Mortgage industry groups are calling for the creation of a strong safe harbor clause that will shield lenders from litigation if they originate loans that comply with ‘Qualified Mortgage’ underwriting standards.
“Unless there is a true safe harbor for the QM, institutions will operate substantially below the threshold to help manage their litigation risk and credit will be tighter," said Bob Davis, executive vice president of the American Bankers Association.
As spelled out in the Dodd-Frank Act, the QM establishes an “ability to repay” standard and “Qualified Residential Mortgage” defines which loans are exempt from risk retention.
As proposed by the Federal Reserve, the industry could follow certain QM underwriting standards to achieve a safe harbor and a related set of underwriting standards to achieve a "presumption of compliance."
Industry groups clearly prefer a legal safe harbor. "In fact, the Mortgage Bankers Association (MBA) would support even stricter [underwriting] standards than those proposed by the board," according to recent testimony by an MBA official. The comment period on the QM proposal ended July 22.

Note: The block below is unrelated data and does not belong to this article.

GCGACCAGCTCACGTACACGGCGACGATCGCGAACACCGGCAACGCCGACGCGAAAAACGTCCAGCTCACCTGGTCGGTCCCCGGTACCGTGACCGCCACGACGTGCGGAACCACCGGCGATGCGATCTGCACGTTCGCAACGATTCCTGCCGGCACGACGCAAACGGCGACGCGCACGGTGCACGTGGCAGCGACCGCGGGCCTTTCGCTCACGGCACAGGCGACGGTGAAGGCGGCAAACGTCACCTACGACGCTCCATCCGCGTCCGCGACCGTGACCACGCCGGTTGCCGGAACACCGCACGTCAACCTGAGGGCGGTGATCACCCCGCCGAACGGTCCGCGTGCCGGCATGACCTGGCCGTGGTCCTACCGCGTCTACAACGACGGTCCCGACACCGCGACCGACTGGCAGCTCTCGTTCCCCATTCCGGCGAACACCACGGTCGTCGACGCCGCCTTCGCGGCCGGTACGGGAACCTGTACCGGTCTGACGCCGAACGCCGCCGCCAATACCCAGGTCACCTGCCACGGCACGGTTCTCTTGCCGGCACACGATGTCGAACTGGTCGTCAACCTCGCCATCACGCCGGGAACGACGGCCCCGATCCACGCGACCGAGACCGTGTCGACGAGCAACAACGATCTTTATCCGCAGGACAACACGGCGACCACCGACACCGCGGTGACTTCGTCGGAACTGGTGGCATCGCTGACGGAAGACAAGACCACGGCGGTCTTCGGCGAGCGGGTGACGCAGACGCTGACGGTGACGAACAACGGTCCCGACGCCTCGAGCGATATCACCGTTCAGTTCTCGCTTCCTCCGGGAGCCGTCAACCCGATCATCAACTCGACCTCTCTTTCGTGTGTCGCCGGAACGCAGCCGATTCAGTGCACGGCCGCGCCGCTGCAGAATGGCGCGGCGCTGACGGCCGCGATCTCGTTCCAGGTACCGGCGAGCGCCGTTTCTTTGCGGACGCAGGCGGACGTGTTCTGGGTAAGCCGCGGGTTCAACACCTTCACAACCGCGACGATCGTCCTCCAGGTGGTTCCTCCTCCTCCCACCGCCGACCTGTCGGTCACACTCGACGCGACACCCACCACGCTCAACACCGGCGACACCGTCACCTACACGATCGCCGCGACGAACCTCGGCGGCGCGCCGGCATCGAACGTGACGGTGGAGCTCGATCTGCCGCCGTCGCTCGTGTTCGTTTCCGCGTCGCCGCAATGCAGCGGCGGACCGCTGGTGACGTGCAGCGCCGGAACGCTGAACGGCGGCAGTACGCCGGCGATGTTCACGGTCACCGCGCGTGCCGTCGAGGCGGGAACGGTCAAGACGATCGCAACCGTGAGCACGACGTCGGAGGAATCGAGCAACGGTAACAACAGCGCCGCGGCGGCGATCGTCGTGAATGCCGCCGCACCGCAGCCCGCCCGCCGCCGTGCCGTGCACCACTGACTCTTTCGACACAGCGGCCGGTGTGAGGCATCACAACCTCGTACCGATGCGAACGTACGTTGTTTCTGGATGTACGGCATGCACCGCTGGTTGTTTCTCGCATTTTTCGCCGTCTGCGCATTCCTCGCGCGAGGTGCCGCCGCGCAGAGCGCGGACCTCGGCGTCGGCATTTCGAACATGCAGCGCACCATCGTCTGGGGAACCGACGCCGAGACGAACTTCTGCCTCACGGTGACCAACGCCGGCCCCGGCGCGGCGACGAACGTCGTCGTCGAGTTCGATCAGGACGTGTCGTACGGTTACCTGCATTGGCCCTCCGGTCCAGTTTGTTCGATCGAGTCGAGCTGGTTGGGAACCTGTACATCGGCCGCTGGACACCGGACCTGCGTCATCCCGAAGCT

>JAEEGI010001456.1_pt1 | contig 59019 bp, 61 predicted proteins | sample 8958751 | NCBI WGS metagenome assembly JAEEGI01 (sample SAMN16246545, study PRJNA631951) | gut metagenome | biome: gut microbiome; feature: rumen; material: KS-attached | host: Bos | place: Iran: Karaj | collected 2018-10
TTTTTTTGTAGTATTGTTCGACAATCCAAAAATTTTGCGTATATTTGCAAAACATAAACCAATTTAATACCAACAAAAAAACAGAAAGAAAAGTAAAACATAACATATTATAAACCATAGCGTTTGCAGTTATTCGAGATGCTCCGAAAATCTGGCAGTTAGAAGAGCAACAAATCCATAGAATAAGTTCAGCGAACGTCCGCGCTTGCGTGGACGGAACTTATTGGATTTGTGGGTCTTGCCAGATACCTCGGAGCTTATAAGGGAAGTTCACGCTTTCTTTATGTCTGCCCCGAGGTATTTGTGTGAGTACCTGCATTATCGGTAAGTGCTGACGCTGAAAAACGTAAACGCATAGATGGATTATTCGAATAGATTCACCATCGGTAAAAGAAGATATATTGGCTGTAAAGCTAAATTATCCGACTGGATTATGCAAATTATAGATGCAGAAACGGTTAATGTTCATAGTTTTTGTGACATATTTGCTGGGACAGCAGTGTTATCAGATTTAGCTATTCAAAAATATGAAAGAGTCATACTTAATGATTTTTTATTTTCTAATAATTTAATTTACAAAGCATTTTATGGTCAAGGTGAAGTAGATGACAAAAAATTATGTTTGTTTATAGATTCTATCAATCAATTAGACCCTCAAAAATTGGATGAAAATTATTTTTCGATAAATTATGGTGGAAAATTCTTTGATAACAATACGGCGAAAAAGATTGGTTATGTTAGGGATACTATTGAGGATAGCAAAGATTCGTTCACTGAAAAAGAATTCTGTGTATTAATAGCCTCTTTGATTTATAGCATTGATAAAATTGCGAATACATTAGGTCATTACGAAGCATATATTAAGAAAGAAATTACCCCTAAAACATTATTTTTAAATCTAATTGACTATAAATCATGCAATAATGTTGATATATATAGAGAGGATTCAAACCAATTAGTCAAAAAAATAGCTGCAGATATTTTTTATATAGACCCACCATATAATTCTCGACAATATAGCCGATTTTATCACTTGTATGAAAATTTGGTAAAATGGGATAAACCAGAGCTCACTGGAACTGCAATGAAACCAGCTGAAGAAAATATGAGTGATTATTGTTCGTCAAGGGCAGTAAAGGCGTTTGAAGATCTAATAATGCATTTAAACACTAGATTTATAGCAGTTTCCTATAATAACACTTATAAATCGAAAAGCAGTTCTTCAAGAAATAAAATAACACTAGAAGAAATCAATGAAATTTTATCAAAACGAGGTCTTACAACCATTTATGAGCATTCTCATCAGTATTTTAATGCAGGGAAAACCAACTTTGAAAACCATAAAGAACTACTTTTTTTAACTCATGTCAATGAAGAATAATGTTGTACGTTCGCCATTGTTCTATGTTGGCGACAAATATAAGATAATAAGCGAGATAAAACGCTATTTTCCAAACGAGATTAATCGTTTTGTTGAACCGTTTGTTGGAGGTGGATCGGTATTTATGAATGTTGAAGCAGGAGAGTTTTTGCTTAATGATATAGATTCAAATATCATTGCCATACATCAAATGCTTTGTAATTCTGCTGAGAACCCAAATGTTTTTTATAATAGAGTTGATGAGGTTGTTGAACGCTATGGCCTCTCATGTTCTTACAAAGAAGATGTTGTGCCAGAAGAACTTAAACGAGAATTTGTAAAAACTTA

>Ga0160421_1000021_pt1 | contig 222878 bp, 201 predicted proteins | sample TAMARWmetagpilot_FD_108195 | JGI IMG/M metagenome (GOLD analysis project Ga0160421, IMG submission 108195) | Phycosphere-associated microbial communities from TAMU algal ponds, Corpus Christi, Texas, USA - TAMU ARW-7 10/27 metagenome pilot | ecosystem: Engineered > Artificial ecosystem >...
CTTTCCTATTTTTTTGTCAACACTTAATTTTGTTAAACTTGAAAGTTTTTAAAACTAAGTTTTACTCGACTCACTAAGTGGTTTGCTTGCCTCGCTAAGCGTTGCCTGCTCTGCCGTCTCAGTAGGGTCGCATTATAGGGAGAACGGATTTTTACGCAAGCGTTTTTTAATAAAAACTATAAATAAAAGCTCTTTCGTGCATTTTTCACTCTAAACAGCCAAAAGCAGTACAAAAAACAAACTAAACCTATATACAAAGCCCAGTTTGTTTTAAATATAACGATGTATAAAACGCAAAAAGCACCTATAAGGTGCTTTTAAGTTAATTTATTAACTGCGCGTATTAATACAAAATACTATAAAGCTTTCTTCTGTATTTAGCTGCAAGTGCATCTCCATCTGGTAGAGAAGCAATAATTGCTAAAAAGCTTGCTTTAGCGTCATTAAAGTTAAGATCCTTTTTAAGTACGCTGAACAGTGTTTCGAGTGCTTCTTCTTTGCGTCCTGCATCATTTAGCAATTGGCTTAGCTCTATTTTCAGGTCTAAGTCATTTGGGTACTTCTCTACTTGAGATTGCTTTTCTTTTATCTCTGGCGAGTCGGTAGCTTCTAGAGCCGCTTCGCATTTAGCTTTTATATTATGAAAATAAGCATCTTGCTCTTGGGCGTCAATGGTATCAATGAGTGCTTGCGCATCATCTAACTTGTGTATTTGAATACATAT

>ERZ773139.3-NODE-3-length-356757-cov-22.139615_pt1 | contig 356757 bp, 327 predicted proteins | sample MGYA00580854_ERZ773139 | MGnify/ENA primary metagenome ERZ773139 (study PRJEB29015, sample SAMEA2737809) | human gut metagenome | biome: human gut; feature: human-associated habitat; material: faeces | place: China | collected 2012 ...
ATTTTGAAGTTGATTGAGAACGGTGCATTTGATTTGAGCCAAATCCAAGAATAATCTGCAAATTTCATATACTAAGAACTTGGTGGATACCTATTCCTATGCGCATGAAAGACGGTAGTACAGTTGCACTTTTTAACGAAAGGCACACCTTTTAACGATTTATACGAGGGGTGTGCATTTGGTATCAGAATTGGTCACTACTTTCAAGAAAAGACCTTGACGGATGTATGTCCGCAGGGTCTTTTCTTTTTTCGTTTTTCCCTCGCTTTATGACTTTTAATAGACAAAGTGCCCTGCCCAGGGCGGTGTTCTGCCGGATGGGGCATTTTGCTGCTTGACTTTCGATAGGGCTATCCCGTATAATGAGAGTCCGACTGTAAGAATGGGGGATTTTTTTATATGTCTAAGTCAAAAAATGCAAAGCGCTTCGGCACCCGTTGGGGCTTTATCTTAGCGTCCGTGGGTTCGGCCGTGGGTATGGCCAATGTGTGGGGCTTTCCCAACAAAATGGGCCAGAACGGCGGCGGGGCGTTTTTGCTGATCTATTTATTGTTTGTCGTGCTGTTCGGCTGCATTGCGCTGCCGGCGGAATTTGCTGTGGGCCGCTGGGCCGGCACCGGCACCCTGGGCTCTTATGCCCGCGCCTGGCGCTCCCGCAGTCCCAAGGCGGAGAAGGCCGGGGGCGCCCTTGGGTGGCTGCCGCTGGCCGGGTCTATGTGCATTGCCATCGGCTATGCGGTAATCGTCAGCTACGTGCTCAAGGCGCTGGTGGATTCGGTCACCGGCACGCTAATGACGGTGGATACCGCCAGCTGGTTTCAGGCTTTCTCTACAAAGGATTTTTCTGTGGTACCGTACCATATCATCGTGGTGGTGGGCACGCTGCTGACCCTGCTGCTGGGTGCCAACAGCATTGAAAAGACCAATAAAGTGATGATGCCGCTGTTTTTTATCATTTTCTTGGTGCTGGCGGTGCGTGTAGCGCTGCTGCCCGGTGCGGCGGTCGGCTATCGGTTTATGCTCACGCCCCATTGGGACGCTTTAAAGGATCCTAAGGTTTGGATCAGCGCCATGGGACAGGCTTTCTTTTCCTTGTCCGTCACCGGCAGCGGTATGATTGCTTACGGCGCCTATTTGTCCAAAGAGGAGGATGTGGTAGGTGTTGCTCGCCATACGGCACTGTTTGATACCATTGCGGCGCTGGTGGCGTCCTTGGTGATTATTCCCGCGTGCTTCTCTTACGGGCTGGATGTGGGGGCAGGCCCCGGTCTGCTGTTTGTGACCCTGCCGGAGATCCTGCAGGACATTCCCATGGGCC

However, industry groups don't want the QRM to be substantially stricter than the QM. That would leave QM loans that don’t meet the downpayment and debt-to-income requirements of the QRM subject to risk retention.
Therefore, some industry groups are urging the Consumer Financial Protection Bureau (CFPB) to craft QRM standards that mirror QM standards as closely as possible. “Any additional requirements beyond the QM should be kept to a minimum,” Davis said.
The CFPB inherited rulemaking of the QM rule on July 21.
For ASR’s coverage on the Qualified Mortgage debate, please click here.